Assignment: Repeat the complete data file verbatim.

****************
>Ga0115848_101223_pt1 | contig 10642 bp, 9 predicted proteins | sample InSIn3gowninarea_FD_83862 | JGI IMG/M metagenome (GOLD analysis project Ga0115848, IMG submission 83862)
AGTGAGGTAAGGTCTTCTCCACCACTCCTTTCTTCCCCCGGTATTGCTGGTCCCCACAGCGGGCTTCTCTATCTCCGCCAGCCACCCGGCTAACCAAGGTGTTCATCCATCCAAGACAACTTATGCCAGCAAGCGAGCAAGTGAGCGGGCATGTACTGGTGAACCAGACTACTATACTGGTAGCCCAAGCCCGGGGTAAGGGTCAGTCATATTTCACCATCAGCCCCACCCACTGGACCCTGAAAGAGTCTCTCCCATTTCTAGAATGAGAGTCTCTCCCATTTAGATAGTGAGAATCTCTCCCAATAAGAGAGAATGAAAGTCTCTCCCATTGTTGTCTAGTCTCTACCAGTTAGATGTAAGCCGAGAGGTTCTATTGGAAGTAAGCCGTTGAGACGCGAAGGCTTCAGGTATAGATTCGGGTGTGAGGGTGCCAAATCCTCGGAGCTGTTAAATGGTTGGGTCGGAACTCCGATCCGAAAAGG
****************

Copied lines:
>Ga0115848_101223_pt1 | contig 10642 bp, 9 predicted proteins | sample InSIn3gowninarea_FD_83862 | JGI IMG/M metagenome (GOLD analysis project Ga0115848, IMG submission 83862)
AGTGAGGTAAGGTCTTCTCCACCACTCCTTTCTTCCCCCGGTATTGCTGGTCCCCACAGCGGGCTTCTCTATCTCCGCCAGCCACCCGGCTAACCAAGGTGTTCATCCATCCAAGACAACTTATGCCAGCAAGCGAGCAAGTGAGCGGGCATGTACTGGTGAACCAGACTACTATACTGGTAGCCCAAGCCCGGGGTAAGGGTCAGTCATATTTCACCATCAGCCCCACCCACTGGACCCTGAAAGAGTCTCTCCCATTTCTAGAATGAGAGTCTCTCCCATTTAGATAGTGAGAATCTCTCCCAATAAGAGAGAATGAAAGTCTCTCCCATTGTTGTCTAGTCTCTACCAGTTAGATGTAAGCCGAGAGGTTCTATTGGAAGTAAGCCGTTGAGACGCGAAGGCTTCAGGTATAGATTCGGGTGTGAGGGTGCCAAATCCTCGGAGCTGTTAAATGGTTGGGTCGGAACTCCGATCCGAAAAGG